• Then as a second part of the self-configuration, the initial radio configuration I2 is done: data might be provided through the NE manager from the planning tool or another self-configuration related instance.
    (NOTE: The other related parameter should be derivable from a default value by auto-optimization and sent to the NE manager and planning tool, which can inform the neighbor eNodeBs about the existence of the new eNodeB which can be included as the new cell in the corresponding neighborhood list.)

(4) An additional self test, for example, parameter with possible report R2 to the NE manager could be done.

(5) At the end of the installation, the eNodeB is ready for commercial use and a test call can be done successfully.
 
Self-Configuration
Self-configuration is the process that must be executed automatically after the physical installation of the eNodeB. Figure 4 illustrates the step-by-step process of self-configuration.



The brief explanation of these steps is given below:

  • IP address is allocated to the new eNodeB.
  • The eNodeB connects to the OAM system for authentication, software download and configuration data download. The initial radio configuration and transport parameters configuration are done. The software is downloaded into the eNodeB.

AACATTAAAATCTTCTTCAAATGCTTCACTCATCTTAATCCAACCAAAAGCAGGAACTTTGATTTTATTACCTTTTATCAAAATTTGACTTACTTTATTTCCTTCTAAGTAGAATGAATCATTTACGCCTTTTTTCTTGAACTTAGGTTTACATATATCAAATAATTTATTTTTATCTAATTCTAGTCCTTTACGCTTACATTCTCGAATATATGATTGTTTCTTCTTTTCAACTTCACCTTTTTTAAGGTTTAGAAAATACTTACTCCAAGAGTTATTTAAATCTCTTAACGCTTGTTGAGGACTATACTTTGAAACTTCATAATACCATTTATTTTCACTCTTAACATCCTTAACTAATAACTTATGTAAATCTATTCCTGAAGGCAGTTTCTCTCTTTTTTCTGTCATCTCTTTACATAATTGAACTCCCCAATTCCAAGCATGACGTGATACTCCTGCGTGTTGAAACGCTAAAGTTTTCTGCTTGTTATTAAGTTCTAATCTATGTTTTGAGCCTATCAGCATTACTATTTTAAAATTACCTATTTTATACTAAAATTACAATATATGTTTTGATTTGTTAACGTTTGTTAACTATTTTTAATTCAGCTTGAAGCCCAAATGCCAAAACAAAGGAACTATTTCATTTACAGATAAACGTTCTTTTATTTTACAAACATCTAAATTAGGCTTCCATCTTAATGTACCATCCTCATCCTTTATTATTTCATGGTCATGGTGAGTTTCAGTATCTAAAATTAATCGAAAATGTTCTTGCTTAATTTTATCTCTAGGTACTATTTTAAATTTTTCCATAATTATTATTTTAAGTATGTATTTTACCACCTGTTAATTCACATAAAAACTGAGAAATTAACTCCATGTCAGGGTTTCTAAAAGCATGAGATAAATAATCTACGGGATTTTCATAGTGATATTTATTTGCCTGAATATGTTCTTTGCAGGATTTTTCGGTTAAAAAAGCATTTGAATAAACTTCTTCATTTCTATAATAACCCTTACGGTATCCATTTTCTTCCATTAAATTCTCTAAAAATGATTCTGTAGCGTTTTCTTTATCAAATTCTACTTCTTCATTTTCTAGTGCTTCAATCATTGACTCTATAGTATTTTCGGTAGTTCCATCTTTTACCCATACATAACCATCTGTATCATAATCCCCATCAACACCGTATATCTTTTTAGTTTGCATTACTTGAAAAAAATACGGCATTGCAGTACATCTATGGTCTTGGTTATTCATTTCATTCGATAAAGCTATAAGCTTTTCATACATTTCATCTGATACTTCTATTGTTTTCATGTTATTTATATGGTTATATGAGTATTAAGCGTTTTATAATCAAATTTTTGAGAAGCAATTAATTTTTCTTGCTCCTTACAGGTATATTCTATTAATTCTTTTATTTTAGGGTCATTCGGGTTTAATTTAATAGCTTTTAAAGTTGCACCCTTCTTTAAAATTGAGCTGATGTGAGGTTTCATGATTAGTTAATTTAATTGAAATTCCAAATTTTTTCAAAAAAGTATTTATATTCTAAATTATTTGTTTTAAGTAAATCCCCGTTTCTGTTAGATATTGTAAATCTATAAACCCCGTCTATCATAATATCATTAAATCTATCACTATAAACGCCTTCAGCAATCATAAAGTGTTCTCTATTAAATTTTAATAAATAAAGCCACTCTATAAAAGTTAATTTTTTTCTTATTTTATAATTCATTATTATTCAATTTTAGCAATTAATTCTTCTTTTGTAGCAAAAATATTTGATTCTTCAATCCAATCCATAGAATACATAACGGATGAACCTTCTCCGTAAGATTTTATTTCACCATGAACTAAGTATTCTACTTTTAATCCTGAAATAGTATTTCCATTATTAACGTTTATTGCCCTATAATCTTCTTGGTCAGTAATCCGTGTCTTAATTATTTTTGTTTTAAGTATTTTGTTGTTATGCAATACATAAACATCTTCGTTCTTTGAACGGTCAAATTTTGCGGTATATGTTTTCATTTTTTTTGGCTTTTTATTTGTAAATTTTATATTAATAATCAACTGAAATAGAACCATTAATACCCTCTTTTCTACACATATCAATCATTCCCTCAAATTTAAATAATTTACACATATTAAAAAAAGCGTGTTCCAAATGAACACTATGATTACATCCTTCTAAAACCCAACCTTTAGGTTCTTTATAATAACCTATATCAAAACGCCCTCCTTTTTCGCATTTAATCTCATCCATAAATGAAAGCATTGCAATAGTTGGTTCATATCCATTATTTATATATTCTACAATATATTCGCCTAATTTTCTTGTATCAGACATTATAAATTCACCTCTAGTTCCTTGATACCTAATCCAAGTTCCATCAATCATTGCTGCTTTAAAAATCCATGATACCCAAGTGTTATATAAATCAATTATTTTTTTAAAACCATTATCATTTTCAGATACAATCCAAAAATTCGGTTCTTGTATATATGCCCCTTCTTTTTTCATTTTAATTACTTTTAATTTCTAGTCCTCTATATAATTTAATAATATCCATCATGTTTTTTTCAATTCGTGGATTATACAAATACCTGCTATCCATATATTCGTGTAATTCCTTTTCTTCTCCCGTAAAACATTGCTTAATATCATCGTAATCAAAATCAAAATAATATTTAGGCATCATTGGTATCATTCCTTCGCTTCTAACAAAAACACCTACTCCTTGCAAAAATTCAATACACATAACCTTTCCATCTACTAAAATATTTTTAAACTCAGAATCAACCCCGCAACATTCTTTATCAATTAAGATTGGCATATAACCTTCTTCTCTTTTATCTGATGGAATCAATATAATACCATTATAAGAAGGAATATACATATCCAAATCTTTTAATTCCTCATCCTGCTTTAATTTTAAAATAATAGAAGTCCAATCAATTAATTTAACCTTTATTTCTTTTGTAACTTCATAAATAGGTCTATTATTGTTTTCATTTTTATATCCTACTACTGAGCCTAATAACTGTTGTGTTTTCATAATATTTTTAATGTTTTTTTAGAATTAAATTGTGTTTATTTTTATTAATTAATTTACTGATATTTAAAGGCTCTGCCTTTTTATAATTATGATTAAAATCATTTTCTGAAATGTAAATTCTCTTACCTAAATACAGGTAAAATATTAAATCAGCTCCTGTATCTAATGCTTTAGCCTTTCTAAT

• The eNodeB connects to the OAM system for configuration data or normal network management.
  • The S1-links and X2-links are established and dependent nodes such as MMEs and eNodeBs are updated with new configuration data.
  • The inventory system in the OAM is informed that a new eNodeB is ready to perform the next required operation.

Self-Optimization
Based on the actual location of equipment, the optimization of initial neighbor list is required (e.g. radio measurements of eNodeBs are required to solve the call drops or handover problems). For this approach, RRC connections and their accompanying measurements can be used to gather the needed information about neighbors. Known neighbors can be checked if they are really appropriate concerning real RF conditions; new ones can be included based on information about detected cells in UEs. Neighbor related parameters include:

  • Location of the neighbors (distance)
  • UE measurement reporting or eNodeB radio scanning for neighbors
  • Field strength information
  • Event measurements like cell specific call drops or handover failures
  • NMS/EMS configuration data
  • Planning tool data

Self-Healing
Self-healing is a function that mitigates the faults automatically by triggering appropriate recovery actions. From the point of view of fault management, for each detected fault, appropriate alarms shall be generated by the faulty network entity, regardless of whether it is an automatically detected and automatically cleared or an automatically detected and manually cleared fault.

The self-healing functionality monitors the alarms, and gathers necessary correlated information (e.g. measurements, testing result, etc.) and does deep analysis, and triggers appropriate recovery actions to solve the fault. It also monitors the execution of the recovery actions and decides the next step accordingly. When self-healing iteration ends, the self-healing functionality shall generate appropriate notifications to inform the IRPManager of all the changes performed.